- Asian shares rise sharply
- Oil prices track equities higher
- Middle East markets close mixed
- Dollar steadies, gold drops
Asian shares rose to a six-week high on Thursday on hopes for an easing in trade tensions between the United States and China and expectations that the European Central Bank would kick off another wave of monetary easing by global central banks.
MSCI's broadest index of Asia-Pacific shares outside Japan .MIAPJ0000PUS was up 0.4 percent and Japan's Nikkei stock index .N225 rose 0.88 percent.
Chinese stocks rose and the yuan hit a three-week high after U.S. President Donald Trump agreed to delay an additional increase in tariffs on Chinese goods by two weeks at the request of China’s Vice Premier Liu He “as a gesture of good will.”
“Trump’s comments are likely to put a little juice in the market, but it could be gone tomorrow,” Hugh Dive, chief investment officer at Atlas Funds Management in Sydney, told Reuters.
“Some in the market react to small changes in negotiating positions because Trump is negotiating in the open. I’m more concerned about Brexit, because there is some complacency in the EU about this.”
Oil prices also rose on Thursday buoyed by moves to ease trade tensions between Washington and Beijing and a drop in U.S. crude inventories to the lowest in nearly a year.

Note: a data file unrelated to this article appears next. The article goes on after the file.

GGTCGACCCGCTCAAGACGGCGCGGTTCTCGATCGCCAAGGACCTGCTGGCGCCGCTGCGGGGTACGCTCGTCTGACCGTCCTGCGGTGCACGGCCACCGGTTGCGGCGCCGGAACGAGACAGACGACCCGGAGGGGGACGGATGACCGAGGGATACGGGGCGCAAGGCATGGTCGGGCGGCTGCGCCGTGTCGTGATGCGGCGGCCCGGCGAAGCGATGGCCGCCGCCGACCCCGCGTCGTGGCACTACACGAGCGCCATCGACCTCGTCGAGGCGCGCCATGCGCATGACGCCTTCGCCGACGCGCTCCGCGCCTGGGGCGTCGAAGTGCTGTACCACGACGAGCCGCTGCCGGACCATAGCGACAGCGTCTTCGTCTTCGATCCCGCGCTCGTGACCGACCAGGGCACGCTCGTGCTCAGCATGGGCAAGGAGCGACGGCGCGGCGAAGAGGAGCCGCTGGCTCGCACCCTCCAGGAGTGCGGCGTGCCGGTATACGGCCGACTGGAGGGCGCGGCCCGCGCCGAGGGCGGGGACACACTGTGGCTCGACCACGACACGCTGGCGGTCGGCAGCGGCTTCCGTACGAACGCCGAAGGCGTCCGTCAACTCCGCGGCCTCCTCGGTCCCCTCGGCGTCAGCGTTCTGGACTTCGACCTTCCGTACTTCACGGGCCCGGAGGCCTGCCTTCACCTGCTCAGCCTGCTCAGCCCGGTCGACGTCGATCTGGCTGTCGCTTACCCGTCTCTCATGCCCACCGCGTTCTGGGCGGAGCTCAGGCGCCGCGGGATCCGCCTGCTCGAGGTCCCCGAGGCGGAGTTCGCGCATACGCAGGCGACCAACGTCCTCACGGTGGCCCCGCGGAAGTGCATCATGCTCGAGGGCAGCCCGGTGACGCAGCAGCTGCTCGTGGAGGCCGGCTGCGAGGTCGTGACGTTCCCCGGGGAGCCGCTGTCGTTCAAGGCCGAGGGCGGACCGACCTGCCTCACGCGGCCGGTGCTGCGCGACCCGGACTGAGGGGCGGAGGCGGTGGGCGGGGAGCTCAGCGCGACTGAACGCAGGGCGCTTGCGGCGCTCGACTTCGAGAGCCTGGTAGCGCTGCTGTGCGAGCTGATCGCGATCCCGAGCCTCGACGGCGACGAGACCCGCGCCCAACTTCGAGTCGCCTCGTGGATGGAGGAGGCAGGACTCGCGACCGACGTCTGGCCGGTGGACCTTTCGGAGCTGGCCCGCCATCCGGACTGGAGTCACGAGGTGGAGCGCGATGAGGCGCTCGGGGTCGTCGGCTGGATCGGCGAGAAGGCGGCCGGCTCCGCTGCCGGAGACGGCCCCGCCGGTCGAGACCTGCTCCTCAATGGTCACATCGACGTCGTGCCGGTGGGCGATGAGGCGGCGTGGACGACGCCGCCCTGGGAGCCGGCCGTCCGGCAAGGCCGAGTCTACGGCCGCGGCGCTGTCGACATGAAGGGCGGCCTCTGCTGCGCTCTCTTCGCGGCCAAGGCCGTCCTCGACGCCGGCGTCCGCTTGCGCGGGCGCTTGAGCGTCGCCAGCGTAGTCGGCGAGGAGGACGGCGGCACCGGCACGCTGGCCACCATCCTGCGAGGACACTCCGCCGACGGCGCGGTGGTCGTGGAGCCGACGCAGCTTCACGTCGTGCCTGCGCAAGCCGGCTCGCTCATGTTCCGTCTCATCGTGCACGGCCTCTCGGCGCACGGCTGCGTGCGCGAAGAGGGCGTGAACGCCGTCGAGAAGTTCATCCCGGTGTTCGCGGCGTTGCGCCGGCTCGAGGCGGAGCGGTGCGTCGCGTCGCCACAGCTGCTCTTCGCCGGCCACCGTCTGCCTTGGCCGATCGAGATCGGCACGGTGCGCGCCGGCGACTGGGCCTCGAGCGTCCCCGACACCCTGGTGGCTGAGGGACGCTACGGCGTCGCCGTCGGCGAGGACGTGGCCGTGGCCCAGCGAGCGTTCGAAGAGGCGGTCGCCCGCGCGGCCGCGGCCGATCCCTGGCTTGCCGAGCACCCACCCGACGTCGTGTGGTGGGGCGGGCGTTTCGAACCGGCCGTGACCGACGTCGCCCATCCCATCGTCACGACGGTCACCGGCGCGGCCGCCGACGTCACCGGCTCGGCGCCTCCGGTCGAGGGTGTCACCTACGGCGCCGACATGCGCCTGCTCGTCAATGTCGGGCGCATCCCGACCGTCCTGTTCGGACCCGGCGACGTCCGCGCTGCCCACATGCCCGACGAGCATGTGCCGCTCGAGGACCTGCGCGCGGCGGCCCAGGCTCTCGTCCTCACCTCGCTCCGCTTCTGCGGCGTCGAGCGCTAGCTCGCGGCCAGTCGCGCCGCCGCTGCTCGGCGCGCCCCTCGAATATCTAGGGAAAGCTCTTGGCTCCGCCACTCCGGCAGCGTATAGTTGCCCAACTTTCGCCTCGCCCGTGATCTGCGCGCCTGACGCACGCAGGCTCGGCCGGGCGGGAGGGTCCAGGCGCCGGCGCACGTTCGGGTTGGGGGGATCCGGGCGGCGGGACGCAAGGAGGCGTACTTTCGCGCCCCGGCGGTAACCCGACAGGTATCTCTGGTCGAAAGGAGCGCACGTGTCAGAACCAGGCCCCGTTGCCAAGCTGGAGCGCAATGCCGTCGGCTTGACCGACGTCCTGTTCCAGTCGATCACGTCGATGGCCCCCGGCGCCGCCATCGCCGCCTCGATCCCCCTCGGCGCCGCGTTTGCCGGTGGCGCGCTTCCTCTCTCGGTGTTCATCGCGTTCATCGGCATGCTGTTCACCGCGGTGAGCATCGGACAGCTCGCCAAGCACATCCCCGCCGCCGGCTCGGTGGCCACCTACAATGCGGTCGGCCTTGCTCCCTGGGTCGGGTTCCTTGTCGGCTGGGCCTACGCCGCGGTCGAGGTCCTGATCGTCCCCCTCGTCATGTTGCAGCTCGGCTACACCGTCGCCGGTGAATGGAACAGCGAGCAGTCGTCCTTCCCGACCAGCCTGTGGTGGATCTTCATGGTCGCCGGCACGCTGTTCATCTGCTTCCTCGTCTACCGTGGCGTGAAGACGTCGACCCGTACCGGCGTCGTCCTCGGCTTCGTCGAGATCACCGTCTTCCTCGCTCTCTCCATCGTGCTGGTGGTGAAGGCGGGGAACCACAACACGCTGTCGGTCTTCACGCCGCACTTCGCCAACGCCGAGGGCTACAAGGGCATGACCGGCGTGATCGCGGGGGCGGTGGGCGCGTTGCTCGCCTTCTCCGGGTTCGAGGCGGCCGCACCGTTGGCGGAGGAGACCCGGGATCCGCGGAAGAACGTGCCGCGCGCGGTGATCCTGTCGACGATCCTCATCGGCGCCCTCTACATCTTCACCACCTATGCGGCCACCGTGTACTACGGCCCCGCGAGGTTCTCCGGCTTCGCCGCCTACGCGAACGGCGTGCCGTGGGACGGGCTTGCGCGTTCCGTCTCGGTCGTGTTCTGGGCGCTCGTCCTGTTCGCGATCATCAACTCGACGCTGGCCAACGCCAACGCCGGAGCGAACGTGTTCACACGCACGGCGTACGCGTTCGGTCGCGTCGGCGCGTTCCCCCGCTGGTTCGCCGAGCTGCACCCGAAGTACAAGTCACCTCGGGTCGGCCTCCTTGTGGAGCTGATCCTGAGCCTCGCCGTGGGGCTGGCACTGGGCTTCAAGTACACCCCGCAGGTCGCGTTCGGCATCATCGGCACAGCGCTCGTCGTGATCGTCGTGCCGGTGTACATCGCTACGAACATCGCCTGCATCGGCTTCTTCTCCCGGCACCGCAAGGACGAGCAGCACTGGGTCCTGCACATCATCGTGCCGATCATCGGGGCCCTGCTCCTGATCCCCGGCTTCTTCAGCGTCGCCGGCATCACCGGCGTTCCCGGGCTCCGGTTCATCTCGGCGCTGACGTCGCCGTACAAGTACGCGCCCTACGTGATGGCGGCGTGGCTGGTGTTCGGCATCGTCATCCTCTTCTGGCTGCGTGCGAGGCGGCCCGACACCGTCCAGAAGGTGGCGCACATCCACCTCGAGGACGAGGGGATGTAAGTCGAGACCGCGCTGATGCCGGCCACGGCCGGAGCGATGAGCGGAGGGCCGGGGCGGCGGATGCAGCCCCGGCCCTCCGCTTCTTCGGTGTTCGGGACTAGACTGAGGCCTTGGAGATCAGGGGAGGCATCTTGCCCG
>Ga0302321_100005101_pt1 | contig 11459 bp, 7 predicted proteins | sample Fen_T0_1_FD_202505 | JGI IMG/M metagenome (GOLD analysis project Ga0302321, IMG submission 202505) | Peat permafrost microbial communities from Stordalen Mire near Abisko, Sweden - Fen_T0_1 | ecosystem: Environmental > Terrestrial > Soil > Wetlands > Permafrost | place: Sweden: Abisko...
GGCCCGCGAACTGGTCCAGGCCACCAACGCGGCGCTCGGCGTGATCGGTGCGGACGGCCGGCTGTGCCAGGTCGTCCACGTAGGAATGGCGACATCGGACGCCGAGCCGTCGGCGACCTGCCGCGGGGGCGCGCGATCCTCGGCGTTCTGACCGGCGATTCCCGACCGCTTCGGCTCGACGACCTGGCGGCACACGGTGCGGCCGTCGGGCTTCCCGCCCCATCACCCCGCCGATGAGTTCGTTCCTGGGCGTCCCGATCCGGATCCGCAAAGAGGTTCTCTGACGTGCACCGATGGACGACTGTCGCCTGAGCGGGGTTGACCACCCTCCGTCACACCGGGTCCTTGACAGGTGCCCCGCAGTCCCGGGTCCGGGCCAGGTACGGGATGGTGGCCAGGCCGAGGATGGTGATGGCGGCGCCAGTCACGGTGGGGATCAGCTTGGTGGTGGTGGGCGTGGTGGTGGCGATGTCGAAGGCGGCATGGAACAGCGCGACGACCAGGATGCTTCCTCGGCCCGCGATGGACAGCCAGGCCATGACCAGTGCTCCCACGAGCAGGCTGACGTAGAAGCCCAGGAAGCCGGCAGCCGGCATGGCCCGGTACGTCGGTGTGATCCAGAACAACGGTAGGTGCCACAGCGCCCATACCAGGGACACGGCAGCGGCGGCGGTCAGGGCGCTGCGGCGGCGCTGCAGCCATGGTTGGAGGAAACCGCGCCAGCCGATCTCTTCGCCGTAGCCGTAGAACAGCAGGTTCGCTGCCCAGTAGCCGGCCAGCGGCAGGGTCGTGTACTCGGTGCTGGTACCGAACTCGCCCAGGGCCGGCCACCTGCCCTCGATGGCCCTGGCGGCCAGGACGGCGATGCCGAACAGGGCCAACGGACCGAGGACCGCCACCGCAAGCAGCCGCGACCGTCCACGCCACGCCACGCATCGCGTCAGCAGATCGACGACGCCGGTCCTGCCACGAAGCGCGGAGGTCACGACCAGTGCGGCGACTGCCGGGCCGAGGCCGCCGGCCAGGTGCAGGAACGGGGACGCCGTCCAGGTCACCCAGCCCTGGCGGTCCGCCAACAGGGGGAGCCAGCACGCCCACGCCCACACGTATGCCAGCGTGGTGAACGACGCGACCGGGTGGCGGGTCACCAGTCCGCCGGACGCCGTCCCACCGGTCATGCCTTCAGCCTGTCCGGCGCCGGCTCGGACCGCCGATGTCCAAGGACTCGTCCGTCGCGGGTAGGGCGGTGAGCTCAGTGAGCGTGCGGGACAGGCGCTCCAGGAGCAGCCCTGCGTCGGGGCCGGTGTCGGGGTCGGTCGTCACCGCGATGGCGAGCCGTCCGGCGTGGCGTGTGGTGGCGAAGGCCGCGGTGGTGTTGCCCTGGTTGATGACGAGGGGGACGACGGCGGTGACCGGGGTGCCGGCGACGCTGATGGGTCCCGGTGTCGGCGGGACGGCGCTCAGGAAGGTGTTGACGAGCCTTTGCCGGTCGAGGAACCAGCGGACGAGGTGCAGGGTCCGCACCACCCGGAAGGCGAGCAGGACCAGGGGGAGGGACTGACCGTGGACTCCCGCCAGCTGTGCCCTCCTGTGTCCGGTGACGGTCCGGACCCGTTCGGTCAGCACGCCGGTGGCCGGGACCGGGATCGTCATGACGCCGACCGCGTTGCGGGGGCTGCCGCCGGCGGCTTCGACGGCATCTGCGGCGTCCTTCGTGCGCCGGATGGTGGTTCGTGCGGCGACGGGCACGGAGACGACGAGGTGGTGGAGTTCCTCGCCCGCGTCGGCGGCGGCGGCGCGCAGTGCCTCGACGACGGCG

Brent crude futures rose 41 cents, or 0.7 percent, to $61.22 by 0051 GMT, while U.S. West Texas Intermediate (WTI) futures gained 40 cents, or 0.7 percent, at $56.16.
The U.S. Energy Information Administration said on Wednesday that U.S. crude oil stockpiles fell last week to the lowest in nearly a year, as refineries raised output and imports fell.
Crude inventories fell for a fourth straight week, decreasing 6.9 million barrels in the week to Sept. 6 - more than double analysts’ expectations of a 2.7 million-barrel drawdown.
Middle East markets
The Saudi index closed 1.4 percent down with 163 of its stocks falling and 19 rising. Lenders National Commercial Bank and Al Rajhi Bank shed 2.7 percent and 1.2 percent respectively, while petrochemical maker Saudi Basic Industries lost 2.2 percent.
Dubai’s index was down 0.3 percent as Emaar Properties fell 0.8 percent.
In Abu Dhabi, the index was up 0.2 percent lifted by a 0.4 percent gain in market heavy-weight First Abu Dhabi Bank.
Qatar’s index gained 0.9 percent with the Gulf's biggest lender Qatar National Bank advancing 1 percent.
Egypt’s blue-chip index EGX30 gained 0.4 percent while Kuwait’s premier market index lost 2.5 percent, Oman’s index gained 0.4 percent and Bahrain’s index fell 0.5 percent.
The dollar was mainly unchanged on Wednesday.
The dollar index .DXY, which measures the greenback against a basket of six major currencies, steadied at 98.332.
Gold prices fell on Thursday.
Spot gold fell 0.4 percent to $1,491.86 per ounce at 0117 GMT.
U.S. gold futures were down 0.3 percent at $1,499.5 an ounce.
(Reporting by Gerard Aoun; Editing by Mily Chakrabarty)
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